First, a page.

Some of us own cars that are functional, but little more. They get us from Point A to Point B, they haul our groceries and kids and dry cleaning, but they don't really stand out. They don't create an emotional connection.
Others are luckier. They drive cars that inspire passion, loyalty, and pride. They tell their friends about those cars, encourage their co-workers to check them out when they're looking for new rides.
J.D. Power's Automotive Performance, Execution and Layout (APEAL) Study reveals which car brands generate that kind of excitement. It "measures owners’ emotional attachment and level of excitement across 77 attributes, ranging from the power they feel when they step on the gas to the sense of comfort and luxury they feel when climbing into the driver’s seat." Scoring is done on a 1,000-point scale.
Power just released the results of its 2016 study, which was based on questionnaires answered by more than 80,000 people who'd bought or leased 2016 model-year vehicles. Repondents were polled between February and May of this year, after they'd owned their cars for 90 days.
The APEAL study is especially important to automakers, because it shows them exactly what sorts of features today's consumers prize. This year, cars with safety-oriented, driver-assist technologies fared significantly better than those without, though other bells and whistles resonated with owners, too. Here are a few of the 2016 APEAL study's big takeaways:
Blind-spot monitoring is a big plus for car owners. Cars equipped with the technology earned average APEAL scores of 821, while those without it averaged 787.
Collision avoidance is popular, too: Vehicles with it received average scores of 828, but those without it earned scores around 790.
Fuel economy remains a big hit: Satisfaction with new-car fuel efficiency climbed 14 points in this year's study. That's notable, because with today's low gas prices and booming SUV sales, it's easy to think that consumers aren't as focused on fuel economy as they were when prices were higher.
On the other hand, consumers aren't happy with new transmissions: Thanks to broader rollouts of eight-speed and nine-speed automatic transmissions, scores related to smoothness of shifting fell by one point.
Navigation systems have plenty of room for improvement: Two of Power's lowest-rated categories involved the usefulness of navigation systems and the ease of using them. Power's Renee Stephens notes that making these systems intuitive requires simplifying and future-proofing them:
"As automakers continue to add more content, including advanced technologies, to their vehicles, one key way to maintain appeal is to design technology that is easily upgradable and intuitive. Intuitive designs never go out of style. For example, for infotainment systems, intuitive design may mean simplification: bigger buttons, bigger screens and menus that are laid out in a manner that is easy for the driver to understand."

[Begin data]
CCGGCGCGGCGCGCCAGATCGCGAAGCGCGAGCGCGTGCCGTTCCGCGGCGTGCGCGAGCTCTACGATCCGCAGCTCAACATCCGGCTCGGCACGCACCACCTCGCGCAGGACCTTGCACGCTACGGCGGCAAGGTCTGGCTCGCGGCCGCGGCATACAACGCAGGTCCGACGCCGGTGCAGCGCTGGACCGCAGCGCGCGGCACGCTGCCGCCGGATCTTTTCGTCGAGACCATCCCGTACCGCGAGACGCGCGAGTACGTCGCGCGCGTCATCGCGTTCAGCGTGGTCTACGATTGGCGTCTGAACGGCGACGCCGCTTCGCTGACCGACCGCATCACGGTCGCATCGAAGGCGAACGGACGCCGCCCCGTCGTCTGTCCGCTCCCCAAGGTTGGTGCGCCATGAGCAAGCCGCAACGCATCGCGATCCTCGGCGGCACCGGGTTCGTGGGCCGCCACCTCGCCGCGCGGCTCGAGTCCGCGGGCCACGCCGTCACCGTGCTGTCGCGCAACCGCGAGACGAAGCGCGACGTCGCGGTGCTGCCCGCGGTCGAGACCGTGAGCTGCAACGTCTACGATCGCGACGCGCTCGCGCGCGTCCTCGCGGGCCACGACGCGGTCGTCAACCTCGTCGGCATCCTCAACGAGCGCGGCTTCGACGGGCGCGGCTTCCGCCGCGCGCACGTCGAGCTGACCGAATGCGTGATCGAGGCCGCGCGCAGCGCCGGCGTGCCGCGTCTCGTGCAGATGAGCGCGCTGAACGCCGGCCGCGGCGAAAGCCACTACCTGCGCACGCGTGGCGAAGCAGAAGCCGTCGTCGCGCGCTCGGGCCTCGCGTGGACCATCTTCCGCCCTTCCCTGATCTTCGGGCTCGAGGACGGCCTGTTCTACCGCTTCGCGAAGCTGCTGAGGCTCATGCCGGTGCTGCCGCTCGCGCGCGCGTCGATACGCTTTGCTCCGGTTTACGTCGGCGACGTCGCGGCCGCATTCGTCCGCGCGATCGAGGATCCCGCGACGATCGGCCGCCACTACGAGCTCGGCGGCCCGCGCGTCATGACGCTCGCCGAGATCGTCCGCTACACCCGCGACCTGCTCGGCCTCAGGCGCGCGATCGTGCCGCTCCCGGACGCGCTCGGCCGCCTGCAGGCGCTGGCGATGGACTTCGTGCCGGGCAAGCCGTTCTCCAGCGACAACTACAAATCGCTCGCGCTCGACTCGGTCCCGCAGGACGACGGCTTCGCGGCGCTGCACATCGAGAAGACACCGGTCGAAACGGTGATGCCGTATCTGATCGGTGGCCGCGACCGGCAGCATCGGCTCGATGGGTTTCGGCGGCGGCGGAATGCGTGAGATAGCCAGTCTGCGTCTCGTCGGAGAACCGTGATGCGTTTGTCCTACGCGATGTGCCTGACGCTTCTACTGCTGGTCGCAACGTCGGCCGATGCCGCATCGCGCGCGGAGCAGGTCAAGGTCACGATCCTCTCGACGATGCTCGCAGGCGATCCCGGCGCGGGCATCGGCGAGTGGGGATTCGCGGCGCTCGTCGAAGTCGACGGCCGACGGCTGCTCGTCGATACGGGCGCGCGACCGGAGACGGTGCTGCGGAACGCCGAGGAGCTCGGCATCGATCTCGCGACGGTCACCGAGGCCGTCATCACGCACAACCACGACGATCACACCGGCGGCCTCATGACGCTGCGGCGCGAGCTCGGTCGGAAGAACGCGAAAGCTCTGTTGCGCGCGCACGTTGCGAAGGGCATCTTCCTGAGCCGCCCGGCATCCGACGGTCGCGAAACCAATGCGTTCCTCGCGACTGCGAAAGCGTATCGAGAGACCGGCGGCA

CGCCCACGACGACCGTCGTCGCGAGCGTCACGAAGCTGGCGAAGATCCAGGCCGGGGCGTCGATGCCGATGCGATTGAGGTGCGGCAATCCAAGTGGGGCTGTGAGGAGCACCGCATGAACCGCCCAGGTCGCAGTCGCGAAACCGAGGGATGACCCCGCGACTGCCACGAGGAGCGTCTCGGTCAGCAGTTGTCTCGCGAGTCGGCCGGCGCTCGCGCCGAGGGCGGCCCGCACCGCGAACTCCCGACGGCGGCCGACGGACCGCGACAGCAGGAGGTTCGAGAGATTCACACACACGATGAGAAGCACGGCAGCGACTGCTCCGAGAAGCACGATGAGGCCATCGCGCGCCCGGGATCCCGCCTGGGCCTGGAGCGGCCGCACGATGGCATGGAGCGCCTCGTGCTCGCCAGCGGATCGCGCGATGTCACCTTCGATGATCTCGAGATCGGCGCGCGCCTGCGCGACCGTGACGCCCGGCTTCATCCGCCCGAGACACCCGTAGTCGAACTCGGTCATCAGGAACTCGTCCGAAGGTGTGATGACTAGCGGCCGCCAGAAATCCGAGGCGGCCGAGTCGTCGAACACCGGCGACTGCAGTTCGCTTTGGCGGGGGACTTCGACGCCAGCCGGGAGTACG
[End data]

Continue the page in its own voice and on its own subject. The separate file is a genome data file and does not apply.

Automakers are deepening our emotional attachment to new cars: Thanks in part to 30 new or redesigned models, the average APEAL score among all vehicles ticked up from 798 in 2015 to 801 this year. Power notes that over the past decade, new vehicles have earned APEAL scores 29 points higher than other vehicles in the same segment.
Germans generate most APEAL with luxury and mass-market shoppers: The top-scoring brand in the 2016 APEAL study was Porsche (not surprising, since it's held the same spot for the past 11 years). Its score of 877 was significantly higher than the #2 luxury finisher, BMW, at 859. Mercedes-Benz and Jaguar tied for third place in the luxury category, with scores of 852.
Among mass-market cars, Volkswagen came out on top, with a score of 809, followed closely by BMW's MINI brand at 808.
Lincoln was the highest-ranked U.S. luxury brand, earning a score of 843. Its sibling, Ford, earned the top mass-market score among U.S. brands, with an 803.
Acura, FCA need work: As you can see from the rankings above, most luxury brands outperformed even the highest-ranked mass-market brand. The lone exception was Acura, which earned a score of 806--well below the luxury average of 844. Consumers were happier with cars from Volkswagen, MINI, and Kia than they were with Acuras.
At the bottom of the mass-market list, we find Daimler's typically poor-performing Smart, which earned a score of just 745. Faring only slightly better were three of Fiat Chrysler's five brands: Fiat (755), Jeep (756), and Chrysler (774), with Mitsubishi sandwiched in at 770. Ram was the only FCA brand to score above the mass-market average of 794.
If you've purchased a 2016 model-year car, truck, or SUV, do these scores match your own opinions of your new ride? Share your thoughts in the comments below.